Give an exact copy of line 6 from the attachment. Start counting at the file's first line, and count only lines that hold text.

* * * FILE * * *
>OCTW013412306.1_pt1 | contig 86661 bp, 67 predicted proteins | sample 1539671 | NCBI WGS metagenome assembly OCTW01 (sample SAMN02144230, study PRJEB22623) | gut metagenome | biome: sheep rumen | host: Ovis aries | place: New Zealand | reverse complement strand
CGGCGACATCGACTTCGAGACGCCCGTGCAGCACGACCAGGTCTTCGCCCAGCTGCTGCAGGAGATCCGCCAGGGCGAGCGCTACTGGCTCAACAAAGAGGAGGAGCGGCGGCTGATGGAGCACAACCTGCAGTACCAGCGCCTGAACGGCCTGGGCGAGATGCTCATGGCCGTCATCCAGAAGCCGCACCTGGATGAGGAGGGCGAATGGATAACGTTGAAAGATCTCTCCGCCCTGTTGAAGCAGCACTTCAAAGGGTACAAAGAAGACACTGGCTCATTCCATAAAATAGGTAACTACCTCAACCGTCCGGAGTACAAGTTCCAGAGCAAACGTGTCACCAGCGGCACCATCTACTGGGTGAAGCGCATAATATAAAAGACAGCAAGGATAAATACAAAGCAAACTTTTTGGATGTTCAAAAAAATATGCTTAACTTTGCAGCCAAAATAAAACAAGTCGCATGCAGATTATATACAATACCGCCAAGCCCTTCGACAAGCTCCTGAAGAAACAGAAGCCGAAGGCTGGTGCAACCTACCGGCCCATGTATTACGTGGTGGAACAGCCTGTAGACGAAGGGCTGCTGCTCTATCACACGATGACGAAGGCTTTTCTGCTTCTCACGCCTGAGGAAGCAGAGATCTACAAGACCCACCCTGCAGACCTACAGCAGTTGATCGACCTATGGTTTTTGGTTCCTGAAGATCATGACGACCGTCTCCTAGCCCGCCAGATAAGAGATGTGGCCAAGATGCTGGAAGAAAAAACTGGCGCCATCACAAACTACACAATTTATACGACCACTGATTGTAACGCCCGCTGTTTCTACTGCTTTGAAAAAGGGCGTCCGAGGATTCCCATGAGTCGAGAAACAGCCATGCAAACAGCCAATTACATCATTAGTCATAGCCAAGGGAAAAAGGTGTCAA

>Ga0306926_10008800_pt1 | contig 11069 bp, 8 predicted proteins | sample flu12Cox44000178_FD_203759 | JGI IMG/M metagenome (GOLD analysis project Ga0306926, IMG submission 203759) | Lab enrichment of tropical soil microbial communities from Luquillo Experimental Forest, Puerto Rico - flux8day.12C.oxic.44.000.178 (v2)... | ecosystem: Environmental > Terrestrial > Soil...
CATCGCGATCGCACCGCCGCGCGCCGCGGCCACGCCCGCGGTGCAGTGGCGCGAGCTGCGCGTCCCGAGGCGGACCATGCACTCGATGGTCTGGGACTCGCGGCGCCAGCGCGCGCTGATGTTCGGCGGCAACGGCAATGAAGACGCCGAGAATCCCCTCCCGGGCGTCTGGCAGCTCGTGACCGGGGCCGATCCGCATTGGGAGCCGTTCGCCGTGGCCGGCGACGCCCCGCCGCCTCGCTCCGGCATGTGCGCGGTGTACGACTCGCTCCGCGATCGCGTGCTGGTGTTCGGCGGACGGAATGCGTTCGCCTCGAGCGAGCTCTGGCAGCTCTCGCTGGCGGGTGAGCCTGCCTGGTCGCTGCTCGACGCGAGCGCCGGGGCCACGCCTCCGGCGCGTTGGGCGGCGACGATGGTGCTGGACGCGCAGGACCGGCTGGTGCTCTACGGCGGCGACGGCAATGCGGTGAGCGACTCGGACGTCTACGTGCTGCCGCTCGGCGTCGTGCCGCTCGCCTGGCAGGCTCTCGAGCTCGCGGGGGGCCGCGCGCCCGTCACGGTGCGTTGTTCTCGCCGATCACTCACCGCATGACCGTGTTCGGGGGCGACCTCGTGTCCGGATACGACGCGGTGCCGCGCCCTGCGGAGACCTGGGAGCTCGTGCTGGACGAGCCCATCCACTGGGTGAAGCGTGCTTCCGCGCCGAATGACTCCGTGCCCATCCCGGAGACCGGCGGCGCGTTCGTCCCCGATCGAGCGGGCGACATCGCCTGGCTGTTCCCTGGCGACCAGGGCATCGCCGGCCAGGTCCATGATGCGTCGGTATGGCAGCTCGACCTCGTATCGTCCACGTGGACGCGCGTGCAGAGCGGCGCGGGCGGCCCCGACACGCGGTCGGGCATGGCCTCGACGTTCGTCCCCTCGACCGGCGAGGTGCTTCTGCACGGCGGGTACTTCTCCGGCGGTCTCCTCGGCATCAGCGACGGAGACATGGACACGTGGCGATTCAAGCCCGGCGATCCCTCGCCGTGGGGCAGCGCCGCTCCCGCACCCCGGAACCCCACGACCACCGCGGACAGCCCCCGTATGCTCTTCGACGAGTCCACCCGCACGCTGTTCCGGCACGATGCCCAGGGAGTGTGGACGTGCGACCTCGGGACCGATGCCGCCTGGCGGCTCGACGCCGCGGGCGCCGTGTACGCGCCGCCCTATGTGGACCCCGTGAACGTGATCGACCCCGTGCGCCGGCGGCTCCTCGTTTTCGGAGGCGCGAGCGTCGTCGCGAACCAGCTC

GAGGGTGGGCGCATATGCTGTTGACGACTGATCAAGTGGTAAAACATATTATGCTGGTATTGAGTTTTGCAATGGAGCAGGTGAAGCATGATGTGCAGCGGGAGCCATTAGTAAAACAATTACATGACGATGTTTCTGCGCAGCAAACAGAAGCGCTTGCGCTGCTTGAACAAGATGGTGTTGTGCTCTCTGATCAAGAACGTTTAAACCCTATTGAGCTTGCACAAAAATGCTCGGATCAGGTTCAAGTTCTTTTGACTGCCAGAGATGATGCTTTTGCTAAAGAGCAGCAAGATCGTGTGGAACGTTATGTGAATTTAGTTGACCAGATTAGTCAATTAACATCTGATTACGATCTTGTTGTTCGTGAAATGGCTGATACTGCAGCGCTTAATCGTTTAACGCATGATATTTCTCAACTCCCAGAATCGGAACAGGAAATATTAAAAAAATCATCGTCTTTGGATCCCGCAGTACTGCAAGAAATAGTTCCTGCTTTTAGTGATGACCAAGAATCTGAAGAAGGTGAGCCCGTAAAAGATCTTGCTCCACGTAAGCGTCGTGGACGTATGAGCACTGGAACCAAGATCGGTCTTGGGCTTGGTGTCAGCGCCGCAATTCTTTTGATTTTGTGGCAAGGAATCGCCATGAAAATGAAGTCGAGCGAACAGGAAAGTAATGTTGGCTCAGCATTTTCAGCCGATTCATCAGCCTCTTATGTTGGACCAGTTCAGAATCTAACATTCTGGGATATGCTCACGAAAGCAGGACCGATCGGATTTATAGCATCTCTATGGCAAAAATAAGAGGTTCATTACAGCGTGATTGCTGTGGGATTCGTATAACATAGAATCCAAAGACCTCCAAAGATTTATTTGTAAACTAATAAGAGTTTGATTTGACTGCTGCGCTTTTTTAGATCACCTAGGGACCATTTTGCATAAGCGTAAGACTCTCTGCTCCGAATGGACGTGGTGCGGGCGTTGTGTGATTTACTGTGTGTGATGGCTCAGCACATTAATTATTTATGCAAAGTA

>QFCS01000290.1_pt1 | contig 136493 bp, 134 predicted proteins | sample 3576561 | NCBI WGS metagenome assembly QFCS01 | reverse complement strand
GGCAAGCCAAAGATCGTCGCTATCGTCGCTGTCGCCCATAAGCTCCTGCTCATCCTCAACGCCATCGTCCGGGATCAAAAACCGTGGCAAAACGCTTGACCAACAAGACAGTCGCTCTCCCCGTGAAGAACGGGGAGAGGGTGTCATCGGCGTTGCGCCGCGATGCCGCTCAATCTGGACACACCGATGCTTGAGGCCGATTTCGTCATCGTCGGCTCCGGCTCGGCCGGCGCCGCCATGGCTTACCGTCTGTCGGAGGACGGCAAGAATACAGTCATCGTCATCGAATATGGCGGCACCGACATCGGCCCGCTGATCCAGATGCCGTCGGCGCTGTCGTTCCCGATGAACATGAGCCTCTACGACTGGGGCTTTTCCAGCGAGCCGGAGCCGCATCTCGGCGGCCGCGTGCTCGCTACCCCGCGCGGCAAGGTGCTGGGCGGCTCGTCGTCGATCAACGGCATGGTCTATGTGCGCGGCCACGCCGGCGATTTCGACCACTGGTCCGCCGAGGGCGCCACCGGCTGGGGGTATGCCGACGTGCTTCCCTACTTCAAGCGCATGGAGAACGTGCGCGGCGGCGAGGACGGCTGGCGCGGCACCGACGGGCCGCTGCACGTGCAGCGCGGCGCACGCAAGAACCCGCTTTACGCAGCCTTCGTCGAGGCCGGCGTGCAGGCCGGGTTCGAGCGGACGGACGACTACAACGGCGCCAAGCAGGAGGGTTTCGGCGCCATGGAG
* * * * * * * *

>QFCS01000290.1_pt1 | contig 136493 bp, 134 predicted proteins | sample 3576561 | NCBI WGS metagenome assembly QFCS01 | reverse complement strand